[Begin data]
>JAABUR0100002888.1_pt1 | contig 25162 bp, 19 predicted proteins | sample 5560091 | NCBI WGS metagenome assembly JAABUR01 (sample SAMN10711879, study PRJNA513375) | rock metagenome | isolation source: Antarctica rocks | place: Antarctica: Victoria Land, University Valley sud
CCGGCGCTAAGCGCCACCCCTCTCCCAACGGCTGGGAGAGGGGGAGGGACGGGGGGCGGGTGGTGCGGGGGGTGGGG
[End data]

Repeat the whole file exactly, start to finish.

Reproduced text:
>JAABUR0100002888.1_pt1 | contig 25162 bp, 19 predicted proteins | sample 5560091 | NCBI WGS metagenome assembly JAABUR01 (sample SAMN10711879, study PRJNA513375) | rock metagenome | isolation source: Antarctica rocks | place: Antarctica: Victoria Land, University Valley sud
CCGGCGCTAAGCGCCACCCCTCTCCCAACGGCTGGGAGAGGGGGAGGGACGGGGGGCGGGTGGTGCGGGGGGTGGGG